Rhody Traditions

The Mayor of Kingston

Dave Lavallee ’79, M.P.A. ’87, and his family unearthed a bit of URI history when they found his dad’s typewritten 1938 speech and photo from his run for the mayor of Kingston.

Roger Lavallee ’48 posing for a picture with his fists clenched, smiling, for a spirited run for 'Mayor of Kingston'
Roger Lavallee campaigning for Mayor of Kingston in 1938

Not to be confused with the Paramount crime drama Mayor of Kingstown, URI’s mayor of Kingston was all about fun and was elected through an annual “mayorality campaign.”

We spoke with Betty Cugini ’52, who recalls that the whole campus voted to elect a mayor, who had various honorary responsibilities. She says each candidate had a theme and would campaign at the student union (a Quonset hut, at the time) in the evenings.

Cugini says the whole thing was about fun and community. “The college,” she says, “was a real community then.”

Roger Lavallee ’48 clearly had that spirit of fun. He arrived at URI in 1938. He left for several years, served in World War II, and returned to URI on the GI Bill, graduating in 1948.

On the typewritten page the Lavallee family found, the speech, which was apparently broadcast on the radio, is preceded by a tongue-in-cheek introduction making fun of Lavallee’s slight stature: “The next speaker is a member of the freshman class. We have just lifted him on a stool so he is within range of the microphone. A resident of Riverside, he entered college from East Providence High School.”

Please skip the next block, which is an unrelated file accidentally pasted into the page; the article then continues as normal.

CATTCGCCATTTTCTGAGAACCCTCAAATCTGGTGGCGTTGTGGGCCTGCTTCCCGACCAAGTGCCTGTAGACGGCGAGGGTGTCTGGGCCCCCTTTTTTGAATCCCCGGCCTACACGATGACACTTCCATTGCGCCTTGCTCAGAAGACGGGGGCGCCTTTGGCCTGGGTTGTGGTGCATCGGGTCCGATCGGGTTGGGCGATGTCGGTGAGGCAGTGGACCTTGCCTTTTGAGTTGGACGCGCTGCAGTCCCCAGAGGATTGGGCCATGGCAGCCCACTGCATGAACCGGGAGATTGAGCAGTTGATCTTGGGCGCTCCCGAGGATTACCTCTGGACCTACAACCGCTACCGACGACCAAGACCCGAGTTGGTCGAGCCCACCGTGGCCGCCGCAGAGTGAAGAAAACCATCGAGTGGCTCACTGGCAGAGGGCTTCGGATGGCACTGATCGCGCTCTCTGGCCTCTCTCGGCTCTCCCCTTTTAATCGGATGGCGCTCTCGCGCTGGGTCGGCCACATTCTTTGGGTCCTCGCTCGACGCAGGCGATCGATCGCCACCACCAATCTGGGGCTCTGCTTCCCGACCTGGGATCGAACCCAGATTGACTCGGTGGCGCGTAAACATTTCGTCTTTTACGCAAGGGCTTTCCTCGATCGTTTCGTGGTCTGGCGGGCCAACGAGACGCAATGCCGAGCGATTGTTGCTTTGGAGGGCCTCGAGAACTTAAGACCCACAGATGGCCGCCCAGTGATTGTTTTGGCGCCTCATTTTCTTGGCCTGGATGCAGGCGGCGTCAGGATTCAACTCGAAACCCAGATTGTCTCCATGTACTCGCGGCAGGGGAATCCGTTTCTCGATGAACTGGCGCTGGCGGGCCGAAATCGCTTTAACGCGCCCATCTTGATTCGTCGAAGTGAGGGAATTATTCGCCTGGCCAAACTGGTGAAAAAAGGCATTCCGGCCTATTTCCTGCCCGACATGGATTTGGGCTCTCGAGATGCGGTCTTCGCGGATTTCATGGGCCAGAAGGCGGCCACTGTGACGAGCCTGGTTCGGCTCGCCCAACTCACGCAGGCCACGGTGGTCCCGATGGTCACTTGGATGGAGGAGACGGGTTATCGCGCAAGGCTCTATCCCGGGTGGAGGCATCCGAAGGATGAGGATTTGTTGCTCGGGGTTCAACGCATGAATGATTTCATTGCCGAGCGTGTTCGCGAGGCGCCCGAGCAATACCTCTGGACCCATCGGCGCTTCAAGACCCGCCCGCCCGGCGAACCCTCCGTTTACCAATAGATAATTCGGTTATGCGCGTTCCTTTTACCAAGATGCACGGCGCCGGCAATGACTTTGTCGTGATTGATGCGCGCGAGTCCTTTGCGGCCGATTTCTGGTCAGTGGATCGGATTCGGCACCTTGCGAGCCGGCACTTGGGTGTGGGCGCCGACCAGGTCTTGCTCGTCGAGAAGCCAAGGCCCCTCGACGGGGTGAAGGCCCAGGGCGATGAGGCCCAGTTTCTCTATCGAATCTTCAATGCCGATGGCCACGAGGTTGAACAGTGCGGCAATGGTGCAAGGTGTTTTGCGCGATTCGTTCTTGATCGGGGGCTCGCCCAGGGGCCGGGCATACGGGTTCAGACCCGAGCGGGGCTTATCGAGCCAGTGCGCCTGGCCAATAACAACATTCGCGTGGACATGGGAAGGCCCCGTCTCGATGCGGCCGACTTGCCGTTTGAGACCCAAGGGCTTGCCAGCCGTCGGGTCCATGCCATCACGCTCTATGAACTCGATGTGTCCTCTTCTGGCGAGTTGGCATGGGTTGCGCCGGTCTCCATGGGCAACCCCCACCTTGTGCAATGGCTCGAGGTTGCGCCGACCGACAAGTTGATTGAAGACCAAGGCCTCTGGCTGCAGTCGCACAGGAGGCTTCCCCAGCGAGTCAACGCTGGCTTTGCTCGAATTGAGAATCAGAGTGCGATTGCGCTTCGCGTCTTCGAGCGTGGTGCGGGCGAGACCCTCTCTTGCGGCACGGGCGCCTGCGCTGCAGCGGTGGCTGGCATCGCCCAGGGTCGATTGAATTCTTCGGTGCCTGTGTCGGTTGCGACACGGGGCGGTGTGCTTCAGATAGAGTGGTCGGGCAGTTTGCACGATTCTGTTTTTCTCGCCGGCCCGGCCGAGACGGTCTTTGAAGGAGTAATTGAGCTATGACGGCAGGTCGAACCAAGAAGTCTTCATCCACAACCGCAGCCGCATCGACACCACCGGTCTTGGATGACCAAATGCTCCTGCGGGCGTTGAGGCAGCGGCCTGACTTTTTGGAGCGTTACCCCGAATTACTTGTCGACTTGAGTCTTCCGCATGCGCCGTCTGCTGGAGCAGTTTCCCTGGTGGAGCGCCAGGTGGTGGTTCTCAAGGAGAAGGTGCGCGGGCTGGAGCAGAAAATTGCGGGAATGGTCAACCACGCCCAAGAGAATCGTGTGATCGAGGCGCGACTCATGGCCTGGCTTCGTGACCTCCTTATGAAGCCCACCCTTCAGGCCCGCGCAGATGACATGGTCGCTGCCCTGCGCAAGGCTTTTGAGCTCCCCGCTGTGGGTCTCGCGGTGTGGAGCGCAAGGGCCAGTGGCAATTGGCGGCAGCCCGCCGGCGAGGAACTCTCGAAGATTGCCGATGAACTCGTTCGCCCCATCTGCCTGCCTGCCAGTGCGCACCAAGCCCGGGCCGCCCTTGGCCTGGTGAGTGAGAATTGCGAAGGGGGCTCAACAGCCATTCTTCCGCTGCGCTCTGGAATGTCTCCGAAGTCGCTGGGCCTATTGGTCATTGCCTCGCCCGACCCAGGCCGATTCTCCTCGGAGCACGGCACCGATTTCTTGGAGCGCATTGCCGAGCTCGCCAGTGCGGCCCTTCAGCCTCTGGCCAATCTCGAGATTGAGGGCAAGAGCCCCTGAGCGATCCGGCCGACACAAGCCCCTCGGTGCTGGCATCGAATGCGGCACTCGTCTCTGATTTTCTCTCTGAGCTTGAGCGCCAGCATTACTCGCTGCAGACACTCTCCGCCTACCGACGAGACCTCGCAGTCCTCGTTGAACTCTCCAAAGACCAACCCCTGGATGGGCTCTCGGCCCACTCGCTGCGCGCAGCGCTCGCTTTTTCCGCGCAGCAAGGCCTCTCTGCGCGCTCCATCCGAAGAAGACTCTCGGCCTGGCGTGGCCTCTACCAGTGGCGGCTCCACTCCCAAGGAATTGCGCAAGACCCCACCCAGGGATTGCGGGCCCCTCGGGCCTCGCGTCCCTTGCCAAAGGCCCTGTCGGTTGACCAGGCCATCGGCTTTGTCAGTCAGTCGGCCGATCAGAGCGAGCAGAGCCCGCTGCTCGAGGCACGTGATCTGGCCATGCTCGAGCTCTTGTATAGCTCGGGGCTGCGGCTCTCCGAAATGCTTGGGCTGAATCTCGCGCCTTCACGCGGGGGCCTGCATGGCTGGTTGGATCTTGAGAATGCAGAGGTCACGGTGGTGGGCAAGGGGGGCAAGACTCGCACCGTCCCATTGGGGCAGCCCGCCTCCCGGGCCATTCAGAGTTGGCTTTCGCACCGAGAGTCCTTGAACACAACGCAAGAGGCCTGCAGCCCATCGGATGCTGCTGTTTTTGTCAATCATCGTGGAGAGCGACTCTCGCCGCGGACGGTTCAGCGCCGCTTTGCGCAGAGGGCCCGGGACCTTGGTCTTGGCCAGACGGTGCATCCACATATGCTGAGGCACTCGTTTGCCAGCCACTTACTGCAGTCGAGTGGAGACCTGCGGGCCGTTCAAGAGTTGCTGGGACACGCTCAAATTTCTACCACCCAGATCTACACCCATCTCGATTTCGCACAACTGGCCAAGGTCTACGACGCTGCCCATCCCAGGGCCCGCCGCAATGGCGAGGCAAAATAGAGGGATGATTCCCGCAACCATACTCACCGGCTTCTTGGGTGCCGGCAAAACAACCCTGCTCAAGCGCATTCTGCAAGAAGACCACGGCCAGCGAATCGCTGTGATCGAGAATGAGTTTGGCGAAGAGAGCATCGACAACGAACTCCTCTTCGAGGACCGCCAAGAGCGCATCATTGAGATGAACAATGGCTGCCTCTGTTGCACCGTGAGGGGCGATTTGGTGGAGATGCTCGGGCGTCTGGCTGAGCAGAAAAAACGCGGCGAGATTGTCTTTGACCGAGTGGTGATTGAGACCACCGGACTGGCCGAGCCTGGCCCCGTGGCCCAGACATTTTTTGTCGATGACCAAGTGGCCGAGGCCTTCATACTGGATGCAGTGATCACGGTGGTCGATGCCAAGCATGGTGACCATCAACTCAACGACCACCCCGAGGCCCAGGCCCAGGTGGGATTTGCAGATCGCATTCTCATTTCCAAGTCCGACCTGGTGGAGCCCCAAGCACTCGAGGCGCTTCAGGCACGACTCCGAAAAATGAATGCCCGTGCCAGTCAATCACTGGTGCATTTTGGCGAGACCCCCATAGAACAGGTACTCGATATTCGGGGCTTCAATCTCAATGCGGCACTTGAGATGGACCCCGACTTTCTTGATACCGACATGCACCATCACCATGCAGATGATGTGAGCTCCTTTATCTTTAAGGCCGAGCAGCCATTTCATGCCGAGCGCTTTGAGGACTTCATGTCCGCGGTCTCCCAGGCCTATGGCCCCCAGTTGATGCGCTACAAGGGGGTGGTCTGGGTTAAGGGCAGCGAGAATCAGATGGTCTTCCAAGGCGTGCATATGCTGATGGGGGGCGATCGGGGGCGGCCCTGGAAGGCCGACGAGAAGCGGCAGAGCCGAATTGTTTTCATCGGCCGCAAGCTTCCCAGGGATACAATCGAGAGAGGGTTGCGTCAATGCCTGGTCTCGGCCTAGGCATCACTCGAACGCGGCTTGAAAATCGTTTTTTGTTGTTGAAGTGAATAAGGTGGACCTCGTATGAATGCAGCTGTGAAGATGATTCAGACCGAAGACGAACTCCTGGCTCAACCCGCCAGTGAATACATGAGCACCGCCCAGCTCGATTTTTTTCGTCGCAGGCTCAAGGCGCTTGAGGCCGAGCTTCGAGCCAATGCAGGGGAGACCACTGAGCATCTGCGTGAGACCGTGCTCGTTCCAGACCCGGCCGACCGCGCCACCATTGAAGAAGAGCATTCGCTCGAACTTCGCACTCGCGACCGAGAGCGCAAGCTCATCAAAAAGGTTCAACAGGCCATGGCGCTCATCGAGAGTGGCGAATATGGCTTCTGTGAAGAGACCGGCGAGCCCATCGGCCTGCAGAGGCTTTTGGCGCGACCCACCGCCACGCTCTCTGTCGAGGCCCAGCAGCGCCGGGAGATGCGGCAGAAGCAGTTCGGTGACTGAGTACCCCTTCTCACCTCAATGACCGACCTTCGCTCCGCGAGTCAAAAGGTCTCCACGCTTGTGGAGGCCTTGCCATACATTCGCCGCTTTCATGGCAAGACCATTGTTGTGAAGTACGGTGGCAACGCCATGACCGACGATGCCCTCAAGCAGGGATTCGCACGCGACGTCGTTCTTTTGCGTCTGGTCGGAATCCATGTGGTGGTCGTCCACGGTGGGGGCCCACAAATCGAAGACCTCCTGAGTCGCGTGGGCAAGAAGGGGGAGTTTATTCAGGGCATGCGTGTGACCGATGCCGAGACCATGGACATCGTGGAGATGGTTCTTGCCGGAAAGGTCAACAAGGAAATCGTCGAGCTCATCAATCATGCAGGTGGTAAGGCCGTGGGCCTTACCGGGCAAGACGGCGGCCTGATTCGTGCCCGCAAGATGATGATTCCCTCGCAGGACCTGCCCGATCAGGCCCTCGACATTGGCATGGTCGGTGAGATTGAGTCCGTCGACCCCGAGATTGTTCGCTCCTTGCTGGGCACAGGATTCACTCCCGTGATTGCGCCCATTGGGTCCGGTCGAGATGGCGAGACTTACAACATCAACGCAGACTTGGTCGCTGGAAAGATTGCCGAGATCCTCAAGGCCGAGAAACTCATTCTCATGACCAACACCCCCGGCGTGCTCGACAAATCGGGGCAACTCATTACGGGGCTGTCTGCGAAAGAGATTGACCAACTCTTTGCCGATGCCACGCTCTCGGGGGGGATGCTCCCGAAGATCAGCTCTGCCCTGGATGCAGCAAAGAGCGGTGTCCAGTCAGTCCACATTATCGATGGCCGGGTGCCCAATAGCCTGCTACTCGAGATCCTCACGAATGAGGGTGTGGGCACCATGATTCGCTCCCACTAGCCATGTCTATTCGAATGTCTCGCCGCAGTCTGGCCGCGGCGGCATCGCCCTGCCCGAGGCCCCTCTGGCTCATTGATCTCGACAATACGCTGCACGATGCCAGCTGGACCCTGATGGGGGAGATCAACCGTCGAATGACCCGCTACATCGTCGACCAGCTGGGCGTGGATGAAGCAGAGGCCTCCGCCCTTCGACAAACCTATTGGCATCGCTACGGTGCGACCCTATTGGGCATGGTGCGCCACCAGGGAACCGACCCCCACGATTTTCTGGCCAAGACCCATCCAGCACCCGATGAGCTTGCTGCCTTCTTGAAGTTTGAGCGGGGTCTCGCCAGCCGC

Lavallee’s speech began:

“Friends of the Radio Audience – Today I come to you as the candidate of the Modernistic Party, whose slogan is ’Go modern with the Little Giant.’ I am the Little Giant, although I am only five feet two inches tall. I may assert, however, with all modesty, that through the endowment of mental capabilities, I am literally a giant in intellect.

… [One of our planks] is – Paved Roads Throughout Kingston. Last fall on the way to a football game, I found two students going in opposite directions, both thinking they were on their way to the game; but in reality they were lost in the dust. The ruts in Fortin Road are now being used by the military department as trenches for sham battles. We promise cement roads with plush carpet sidewalks.

We also advocate Modernization of all faculty, transportation of all students to and from classes; an eight-day week; comfortable lounging chairs in every class room with a radio at each desk; … Go Modern with the Little Giant, and live happily ever after.”

Lavallee’s political career may have been short, but his platform sure was sweet.

—Barbara Caron

Many thanks to the Lavallee family for sharing this piece of history with URI Magazine. Please email us at if you would like to share your memories about this piece of URI history.